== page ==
For our world doesn’t consist of one-on-one relationships alone. Rather we’re part of an integrated society and culture, families, organizations, institutions, workplaces, and governments.
And we influence society by how we do or don’t participate as Christians. For we’re called to help Christ transform our part of the world into a more Christ-centered, loving, and just society.
Just look around you. Look at your tables. Look at the names on your table and room gifts. Look at the names on the prayer wheel. People who you’ve never met, yet who care for you and embrace you in Christian love.
This area has been a particular challenge for me, for I greatly enjoy either being alone in rest or contemplation, or interacting in quiet one-on-one discussions with close friends. [You should have seen the first time I had dinner with my Italian fiancée’s family where ten simultaneous table conversations was the norm. That was over 25 years ago and I think my head still hurts.]
But as with most aspects of our Christian journey, I try to simply improve over time and have at least made some small progress in this area … whether it be by being more accepting and receptive to my larger family, or by facilitating our church’s Alpha program, which some of you may know is a 13-week bible-based introduction to Christianity. Like Emmaus, that effort has had a profound impact on my life, as it’s had on the millions of people who have attended across the globe.
For our mission is to help Christ change our community and influence groups that by their size, scope, and added hands … can compound the positive effects of God in our world.
So what can we do?
Well, we can identify situations of human need. And we can look to Christ for guidance.
For as it written in Matthew 25: 34-40,
34 “Then the King will say to those on his right, ‘Come, you who are blessed by my Father; take your inheritance, the kingdom prepared for you since the creation of the world. 35 For I was hungry and you gave me something to eat, I was thirsty and you gave me something to drink, I was a stranger and you invited me in, 36 I needed clothes and you clothed me, I was sick and you looked after me, I was in prison and you came to visit me.’
37 “Then the righteous will answer him, ‘Lord, when did we see you hungry and feed you, or thirsty and give you something to drink? 38 When did we see you a stranger and invite you in, or needing clothes and clothe you? 39 When did we see you sick or in prison and go to visit you?’
40 “The King will reply, ‘Truly I tell you, whatever you did for one of the least of these brothers and sisters of mine, you did for me.’
After identifying a need, we can then work to correct the situation, even if it means taking an unpopular stand. We can influence groups, organizations, and businesses of which we are a part with our Christian values. And we can call them to be partners in the road to a better world, instead of obstacles along the way.
Yet works of both mercy and justice are necessary.
For example, providing food or shelter to the hungry and needy is an act of mercy, while justice aims to determine why people are hungry or homeless. Loving simply by mercy without acting justly to address the cause falls short of changing our world … like putting a band-aid on a gaping wound.
And by combining these acts with a joyful witness for Christ by our attitudes and words that He is the source and strength for our zeal and passion, both change and enlightenment can work together to work miracles.
The fourth and final field of ministry? Our world. In Matthew 28:19, Jesus tells us to go into the world and make disciples of all nations.
Some will be called to respond to such a call physically … perhaps in the form of a mission trip or other outreach effort. Others may be called to support these efforts financially … or through prayer. And yet others may simply be called to testify to other parts of the world in a virtual manner via the Internet … and isn’t it a tremendous blessing that we can use the wonderful technology of the Internet to reach every corner of the globe, and to do so in a positive, Christian manner.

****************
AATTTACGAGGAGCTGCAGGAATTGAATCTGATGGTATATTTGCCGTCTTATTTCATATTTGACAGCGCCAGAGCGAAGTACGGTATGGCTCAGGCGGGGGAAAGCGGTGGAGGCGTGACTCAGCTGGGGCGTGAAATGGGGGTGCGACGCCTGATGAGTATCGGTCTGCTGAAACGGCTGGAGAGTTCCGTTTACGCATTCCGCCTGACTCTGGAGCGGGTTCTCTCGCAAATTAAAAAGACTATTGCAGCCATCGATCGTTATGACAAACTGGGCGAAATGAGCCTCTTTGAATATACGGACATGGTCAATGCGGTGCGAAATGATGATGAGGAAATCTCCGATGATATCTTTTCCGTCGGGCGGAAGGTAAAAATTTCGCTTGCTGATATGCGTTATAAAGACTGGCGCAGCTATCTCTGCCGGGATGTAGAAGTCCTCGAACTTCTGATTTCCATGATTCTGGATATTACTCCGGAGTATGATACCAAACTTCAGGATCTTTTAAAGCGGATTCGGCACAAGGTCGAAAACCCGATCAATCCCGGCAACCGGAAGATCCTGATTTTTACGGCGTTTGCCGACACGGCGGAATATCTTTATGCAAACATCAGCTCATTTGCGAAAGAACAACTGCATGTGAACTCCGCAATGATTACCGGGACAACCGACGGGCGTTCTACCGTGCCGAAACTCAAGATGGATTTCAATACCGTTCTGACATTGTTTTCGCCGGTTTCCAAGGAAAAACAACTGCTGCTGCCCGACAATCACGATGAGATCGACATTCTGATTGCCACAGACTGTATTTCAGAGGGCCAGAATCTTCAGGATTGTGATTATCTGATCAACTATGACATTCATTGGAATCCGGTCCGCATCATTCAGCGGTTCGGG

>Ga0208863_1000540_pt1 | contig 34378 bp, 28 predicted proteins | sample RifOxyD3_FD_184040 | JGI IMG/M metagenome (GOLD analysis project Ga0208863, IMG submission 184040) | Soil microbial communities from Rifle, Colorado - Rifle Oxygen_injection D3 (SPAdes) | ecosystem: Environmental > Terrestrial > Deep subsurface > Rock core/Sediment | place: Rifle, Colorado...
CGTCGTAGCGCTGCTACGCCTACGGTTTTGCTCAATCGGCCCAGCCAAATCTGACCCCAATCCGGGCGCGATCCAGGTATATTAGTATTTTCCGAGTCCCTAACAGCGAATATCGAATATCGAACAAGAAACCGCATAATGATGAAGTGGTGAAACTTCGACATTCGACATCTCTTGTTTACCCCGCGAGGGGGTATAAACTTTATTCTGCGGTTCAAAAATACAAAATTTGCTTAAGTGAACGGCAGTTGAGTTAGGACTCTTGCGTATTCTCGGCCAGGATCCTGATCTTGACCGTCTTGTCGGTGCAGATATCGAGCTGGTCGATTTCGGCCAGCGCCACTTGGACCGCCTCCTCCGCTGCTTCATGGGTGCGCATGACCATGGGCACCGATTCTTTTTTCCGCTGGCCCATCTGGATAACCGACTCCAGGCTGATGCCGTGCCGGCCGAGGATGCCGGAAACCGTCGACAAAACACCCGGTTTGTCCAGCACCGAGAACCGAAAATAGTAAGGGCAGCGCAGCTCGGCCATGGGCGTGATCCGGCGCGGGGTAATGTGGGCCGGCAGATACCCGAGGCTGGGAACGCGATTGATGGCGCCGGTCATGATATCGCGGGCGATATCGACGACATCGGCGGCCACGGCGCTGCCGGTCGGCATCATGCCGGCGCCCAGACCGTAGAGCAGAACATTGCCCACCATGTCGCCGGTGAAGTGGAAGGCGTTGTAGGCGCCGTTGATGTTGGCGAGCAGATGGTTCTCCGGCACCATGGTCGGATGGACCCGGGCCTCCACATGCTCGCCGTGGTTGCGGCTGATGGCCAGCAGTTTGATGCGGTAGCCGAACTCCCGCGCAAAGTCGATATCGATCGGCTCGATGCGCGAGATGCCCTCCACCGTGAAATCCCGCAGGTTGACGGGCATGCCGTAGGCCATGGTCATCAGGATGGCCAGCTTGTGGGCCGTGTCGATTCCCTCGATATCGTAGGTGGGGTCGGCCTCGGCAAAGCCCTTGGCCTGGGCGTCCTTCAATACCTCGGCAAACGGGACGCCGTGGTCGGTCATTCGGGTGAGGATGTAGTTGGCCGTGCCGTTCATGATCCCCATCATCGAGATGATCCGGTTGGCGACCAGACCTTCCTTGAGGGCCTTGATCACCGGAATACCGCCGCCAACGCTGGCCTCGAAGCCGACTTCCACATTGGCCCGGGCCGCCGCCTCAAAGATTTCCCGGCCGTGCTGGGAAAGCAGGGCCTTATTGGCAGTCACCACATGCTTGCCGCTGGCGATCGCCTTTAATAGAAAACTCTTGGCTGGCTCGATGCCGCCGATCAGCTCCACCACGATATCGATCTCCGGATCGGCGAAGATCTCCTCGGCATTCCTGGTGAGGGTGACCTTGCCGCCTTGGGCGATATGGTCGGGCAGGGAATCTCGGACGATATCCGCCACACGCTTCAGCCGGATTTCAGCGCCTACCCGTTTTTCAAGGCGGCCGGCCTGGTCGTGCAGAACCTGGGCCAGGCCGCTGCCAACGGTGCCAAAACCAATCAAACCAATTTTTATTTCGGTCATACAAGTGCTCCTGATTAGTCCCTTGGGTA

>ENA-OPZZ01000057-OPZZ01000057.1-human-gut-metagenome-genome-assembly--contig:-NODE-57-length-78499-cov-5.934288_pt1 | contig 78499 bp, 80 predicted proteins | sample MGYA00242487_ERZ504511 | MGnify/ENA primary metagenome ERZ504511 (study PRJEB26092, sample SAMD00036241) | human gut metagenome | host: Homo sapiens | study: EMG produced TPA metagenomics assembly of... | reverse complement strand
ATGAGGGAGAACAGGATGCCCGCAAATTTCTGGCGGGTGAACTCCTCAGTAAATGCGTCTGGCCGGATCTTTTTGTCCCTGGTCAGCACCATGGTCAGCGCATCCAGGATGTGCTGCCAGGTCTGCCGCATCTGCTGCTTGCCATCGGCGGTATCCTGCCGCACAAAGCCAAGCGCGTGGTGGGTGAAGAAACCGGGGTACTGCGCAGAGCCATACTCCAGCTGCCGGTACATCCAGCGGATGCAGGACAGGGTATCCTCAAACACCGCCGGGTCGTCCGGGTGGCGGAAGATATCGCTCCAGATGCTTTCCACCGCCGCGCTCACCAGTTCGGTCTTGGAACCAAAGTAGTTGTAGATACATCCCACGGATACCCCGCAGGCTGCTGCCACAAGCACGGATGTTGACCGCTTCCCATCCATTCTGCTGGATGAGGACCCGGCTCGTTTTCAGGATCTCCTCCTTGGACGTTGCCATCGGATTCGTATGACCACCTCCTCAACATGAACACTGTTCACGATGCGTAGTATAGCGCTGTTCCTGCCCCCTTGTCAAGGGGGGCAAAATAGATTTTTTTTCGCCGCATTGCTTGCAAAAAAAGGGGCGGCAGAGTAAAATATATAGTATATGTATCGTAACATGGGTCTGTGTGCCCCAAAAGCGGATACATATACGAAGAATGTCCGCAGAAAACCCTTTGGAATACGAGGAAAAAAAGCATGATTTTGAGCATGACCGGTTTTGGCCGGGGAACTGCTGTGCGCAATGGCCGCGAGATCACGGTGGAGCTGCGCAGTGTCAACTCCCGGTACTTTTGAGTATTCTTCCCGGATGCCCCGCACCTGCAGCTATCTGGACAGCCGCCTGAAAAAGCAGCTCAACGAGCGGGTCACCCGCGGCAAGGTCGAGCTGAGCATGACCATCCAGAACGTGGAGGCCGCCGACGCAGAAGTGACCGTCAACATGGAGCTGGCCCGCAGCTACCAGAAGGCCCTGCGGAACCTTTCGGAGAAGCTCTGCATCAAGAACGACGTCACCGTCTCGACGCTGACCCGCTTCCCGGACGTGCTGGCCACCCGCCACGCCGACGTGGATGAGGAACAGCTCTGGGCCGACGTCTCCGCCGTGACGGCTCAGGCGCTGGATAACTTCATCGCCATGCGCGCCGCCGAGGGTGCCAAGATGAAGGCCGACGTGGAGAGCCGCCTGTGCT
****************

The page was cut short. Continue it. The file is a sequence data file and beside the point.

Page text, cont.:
And while the Internet – like much of life itself – has pockets of evil and landmines which we must avoid, I’ve personally seen dozens of examples where friends or peers have used tools like Facebook, YouTube, and personal blogs to share their Christian witness and story with others.
So what is our plan? What is your plan? What can you do now to make a difference?
It may be helpful to remind ourselves that the validity of our witness is not proven in immediate results. For some Christians will plant, some will water, and some will harvest.
Yet as disciples, we are not called to be successful, but to be faithful … doing what we can, with what we have, where we are, to advance Christ’s kingdom “on earth as it is in heaven”.
Yet in order to do so, we need a plan for change in ourselves, in our relationships with others, and in our community with the world.
I’ll leave you with one final thought.
A few weeks ago, my wife and I had the wonderful opportunity to visit Aruba. It was the first vacation we’d taken together in over 20 years, during which time we had the opportunity to tour the island.
There were two types of tours from which to choose. We could travel along the main roads by bus … or by landrover that would take us along the rocky coast and over mountainous terrain in roller-coaster fashion that often had 60 degree inclines.
The smooth, air-conditioned, bus option would have been the safe choice … especially for this man who has a fear of heights. You could say it would have been the comfortable choice.
And while my eyes were closed at times, and my hand imprint is likely forever on my wife … and the cast iron rollbar I was gripping during one particularly steep climb, I think in the end it was the right choice.
I guess where I’m going with this is that I think it’s darn tough to see the world … never mind change it … from the inside of a comfortable bus. You see, the longer I’ve lived, the more I realize that life is not about personal comfort … and we need only look to Jesus’ sacrifice to fully understand that.
And far too often, I’ve chosen the bus.
Yet as we all go forth beyond this week and consider ways to help change the world, I encourage each of us to choose the landrover over the bus.
It’s what my parents, grandfather, and daughter did.
The ride will likely be rocky and at times, and you’ll no doubt occasionally need to hold on for dear life. But I guarantee that God will be at your side, and the result will be His everlasting imprint on this world.